But small business owners have complained about waiting weeks for answers and funding, and some are getting less than they expected because of the demand. The NFIB said a survey of its members released April 9 found only 4% had been approved and no business owner had received a loan or grant. The SBA has not disclosed how many applications have been approved and funded.

As of Thursday morning, the SBA reported there had been more than 1.6 million applications for PPP loans approved for about $339 billion. That amount is the value of loans approved for lenders to disburse, not money that has reached borrowers. Comprehensive data on how much money has actually been handed out isn’t available, but lenders report that disbursements are being made. The program launched April 3.

Loan approvals had to stop short of the $349 billion total funded by Congress because about $10 billion is needed to cover fees and processing, Republican Senator Marco Rubio of Florida said in a tweet.

Earlier: Eight-Week Clock Ticks Too Fast for Small Firms Facing Failure

U.S. Treasury Secretary Steven Mnuchin and SBA Administrator Jovita Carranza called on Congress to approve more money for the program Wednesday in a joint statement saying it’s “saving millions of jobs” and helping small firms survive the pandemic.

Republicans sought to approve an additional $250 billion for the program last week, but the effort stalled with Democrats also wanting changes to the program and more aid for other groups. Democrats and Mnuchin remained far from agreement after a first day of talks on Thursday.

Ryan Metcalf, head of U.S. regulatory affairs at Funding Circle, an online small business lender that was approved to lend under the program Wednesday, said the company has thousands of people in line for funding. Given how quickly the initial $349 billion was exhausted, the next round should be far larger than $250 billion, he said.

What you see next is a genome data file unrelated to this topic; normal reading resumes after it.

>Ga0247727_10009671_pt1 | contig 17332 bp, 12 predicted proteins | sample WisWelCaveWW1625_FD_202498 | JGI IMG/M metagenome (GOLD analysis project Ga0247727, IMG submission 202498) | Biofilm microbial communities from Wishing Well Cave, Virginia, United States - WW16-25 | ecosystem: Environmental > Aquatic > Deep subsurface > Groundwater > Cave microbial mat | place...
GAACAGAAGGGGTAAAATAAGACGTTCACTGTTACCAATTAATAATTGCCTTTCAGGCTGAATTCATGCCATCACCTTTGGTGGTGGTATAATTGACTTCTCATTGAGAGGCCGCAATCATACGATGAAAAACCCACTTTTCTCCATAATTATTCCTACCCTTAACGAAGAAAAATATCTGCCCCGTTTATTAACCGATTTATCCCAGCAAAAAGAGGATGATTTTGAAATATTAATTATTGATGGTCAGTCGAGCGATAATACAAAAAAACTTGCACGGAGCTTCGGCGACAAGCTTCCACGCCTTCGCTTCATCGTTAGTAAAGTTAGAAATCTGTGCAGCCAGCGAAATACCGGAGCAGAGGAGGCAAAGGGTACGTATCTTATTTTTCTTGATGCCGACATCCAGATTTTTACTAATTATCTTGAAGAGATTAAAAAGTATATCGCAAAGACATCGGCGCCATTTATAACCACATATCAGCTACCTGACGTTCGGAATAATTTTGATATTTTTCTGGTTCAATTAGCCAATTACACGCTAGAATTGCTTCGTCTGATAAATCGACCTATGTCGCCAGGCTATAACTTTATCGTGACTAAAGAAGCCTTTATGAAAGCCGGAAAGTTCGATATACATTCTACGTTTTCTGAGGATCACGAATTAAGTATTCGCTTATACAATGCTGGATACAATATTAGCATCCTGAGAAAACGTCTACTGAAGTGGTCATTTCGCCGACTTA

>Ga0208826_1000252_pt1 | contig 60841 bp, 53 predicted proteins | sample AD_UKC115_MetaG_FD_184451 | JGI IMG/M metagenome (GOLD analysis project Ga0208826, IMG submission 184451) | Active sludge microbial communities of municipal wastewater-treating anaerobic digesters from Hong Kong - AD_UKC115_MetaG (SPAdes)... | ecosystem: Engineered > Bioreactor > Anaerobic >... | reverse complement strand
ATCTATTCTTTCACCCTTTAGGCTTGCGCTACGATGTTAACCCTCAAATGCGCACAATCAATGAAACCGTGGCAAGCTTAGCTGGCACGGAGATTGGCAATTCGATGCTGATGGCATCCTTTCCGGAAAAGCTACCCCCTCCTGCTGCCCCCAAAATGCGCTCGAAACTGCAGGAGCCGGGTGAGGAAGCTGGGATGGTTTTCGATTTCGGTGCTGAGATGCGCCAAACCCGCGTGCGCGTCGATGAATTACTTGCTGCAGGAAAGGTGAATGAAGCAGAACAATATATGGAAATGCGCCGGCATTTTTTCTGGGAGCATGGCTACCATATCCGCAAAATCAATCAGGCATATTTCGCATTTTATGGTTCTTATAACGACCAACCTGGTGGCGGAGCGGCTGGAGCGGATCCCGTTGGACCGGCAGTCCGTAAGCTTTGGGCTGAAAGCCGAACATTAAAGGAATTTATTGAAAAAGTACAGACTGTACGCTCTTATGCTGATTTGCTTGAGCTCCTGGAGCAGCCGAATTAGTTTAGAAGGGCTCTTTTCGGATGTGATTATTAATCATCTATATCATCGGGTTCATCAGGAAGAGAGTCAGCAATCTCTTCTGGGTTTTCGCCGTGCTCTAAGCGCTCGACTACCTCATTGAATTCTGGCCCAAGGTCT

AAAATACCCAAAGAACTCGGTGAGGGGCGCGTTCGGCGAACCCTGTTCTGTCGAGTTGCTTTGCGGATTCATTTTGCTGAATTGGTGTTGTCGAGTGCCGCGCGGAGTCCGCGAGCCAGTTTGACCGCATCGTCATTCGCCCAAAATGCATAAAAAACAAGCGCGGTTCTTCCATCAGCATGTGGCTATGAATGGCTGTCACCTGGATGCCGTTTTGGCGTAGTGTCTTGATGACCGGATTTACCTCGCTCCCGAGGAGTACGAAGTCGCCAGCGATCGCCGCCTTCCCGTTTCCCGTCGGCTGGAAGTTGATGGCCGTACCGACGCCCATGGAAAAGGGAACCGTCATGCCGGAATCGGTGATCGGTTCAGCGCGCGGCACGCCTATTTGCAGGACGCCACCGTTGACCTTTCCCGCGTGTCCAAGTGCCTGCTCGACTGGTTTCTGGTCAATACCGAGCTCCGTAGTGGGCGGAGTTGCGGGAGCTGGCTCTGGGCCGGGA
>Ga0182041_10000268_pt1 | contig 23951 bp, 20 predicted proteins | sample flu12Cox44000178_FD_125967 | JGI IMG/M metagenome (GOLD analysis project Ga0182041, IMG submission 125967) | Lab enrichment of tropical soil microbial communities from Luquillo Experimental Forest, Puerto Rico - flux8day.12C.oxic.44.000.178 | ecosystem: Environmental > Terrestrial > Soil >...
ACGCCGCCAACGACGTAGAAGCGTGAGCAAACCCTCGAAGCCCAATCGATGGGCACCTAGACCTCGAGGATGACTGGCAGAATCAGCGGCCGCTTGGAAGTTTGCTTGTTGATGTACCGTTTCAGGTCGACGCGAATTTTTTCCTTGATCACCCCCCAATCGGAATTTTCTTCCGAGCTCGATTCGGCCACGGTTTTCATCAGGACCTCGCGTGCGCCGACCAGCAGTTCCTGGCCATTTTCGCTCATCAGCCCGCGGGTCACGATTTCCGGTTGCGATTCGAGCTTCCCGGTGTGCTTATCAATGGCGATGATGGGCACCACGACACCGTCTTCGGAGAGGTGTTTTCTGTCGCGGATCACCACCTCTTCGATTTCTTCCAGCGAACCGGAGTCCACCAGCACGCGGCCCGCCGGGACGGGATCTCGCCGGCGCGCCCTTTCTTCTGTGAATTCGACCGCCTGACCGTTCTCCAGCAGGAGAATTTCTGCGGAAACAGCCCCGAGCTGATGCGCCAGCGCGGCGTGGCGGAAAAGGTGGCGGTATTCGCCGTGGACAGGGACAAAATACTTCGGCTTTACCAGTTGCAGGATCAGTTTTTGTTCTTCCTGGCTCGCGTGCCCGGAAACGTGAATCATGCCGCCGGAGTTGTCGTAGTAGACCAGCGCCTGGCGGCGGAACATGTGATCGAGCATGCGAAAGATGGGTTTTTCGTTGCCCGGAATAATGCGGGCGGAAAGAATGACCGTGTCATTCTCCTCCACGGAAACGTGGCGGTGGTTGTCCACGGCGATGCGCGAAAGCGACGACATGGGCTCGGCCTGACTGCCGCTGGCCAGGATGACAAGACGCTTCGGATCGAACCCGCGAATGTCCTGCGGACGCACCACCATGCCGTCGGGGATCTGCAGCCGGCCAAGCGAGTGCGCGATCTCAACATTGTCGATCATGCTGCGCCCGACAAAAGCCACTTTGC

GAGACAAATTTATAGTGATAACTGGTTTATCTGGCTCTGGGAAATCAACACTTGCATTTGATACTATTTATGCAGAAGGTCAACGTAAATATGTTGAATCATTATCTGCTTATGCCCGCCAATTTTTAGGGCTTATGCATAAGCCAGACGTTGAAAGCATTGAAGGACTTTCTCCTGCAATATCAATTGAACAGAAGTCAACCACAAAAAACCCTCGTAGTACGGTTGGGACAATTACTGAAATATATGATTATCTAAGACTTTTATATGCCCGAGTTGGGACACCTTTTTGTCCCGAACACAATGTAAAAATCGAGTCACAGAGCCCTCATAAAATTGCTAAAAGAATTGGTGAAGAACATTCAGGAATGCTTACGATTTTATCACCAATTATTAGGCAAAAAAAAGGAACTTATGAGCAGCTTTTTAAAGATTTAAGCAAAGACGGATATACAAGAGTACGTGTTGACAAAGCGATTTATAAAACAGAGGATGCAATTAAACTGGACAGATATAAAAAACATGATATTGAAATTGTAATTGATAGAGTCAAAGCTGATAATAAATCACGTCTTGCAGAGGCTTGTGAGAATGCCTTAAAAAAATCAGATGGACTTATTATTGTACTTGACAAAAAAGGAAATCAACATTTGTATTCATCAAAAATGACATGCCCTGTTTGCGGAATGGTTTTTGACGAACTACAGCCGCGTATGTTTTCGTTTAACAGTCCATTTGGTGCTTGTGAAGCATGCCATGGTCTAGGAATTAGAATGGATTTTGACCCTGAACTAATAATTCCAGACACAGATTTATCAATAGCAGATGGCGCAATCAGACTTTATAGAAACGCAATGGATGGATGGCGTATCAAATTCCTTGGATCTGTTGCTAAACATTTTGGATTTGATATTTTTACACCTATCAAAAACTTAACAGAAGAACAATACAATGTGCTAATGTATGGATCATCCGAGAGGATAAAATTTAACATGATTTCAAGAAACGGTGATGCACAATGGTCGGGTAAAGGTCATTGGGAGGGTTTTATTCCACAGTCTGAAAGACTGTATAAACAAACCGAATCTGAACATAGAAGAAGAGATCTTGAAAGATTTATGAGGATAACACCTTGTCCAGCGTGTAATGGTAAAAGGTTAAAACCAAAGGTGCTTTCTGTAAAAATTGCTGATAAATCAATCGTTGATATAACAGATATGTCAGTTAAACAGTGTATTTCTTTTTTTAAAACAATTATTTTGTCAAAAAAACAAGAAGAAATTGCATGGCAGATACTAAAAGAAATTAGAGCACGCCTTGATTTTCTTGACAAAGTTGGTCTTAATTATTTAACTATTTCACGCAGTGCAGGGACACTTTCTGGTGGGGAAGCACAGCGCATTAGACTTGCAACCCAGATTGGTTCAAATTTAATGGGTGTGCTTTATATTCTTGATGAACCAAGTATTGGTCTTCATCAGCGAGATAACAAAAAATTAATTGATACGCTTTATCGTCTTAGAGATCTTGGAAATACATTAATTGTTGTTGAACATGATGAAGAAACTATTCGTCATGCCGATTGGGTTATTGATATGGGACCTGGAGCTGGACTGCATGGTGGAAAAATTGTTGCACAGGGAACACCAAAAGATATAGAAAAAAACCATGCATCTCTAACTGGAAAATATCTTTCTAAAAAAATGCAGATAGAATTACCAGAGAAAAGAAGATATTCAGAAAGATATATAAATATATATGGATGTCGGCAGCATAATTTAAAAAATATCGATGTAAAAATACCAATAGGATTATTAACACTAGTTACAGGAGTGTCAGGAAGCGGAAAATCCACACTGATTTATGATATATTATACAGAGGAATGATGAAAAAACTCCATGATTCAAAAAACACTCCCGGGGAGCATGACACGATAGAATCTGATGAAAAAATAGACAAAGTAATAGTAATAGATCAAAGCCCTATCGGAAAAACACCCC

The PPP, which was enacted last month as part of a $2.2 trillion relief package in response to the outbreak, offers loans of as much as $10 million. The loans convert to grants if proceeds are used to keep workers on the payroll and cover rent and other approved expenses for about two months, a short-term stopgap designed to help businesses get by until the economy reopens.

The initiative got off to a rocky startafter Trump administration officials said that small businesses would get funding quickly, even the same day they applied. But some borrowers couldn’t find banks to take their applications if they didn’t already have a lending relationship, and lenders couldn’t process loans because of vague guidance and an overwhelmed SBA computer system.

Of the more than 1 million applications that SBA had processed as of Monday, construction firms had a larger share of loans approved than other industries so far, followed by professional, scientific and technical service companies, manufacturers and health care and social assistance firms. The average loan amount for all applications approved was $239,152, an SBA report shows.

“Oh my god,” said Alex Steed, co-owner of Knack Factory, a video production firm in Portland, Maine, that’s awaiting funding for a loan. “This is playing out just about exactly how I expected it to. It never felt like this was for small business owners anyway, or manufactured with our needs in mind.”

(A previous version of the story corrected the 20th paragraph to say billions.)

--With assistance from Emma Kinery, Hannah Levitt, Ed Ludlow, Olivia Rockeman and Erik Wasson.

To contact the reporters on this story:
Mark Niquette in Columbus at mniquette@bloomberg.net;
Jennifer Jacobs in Washington at jjacobs68@bloomberg.net

To contact the editors responsible for this story:
Sara Forden at sforden@bloomberg.net;
Alex Wayne at awayne3@bloomberg.net

Cécile Daurat

© 2020 Bloomberg L.P. All rights reserved. Used with permission.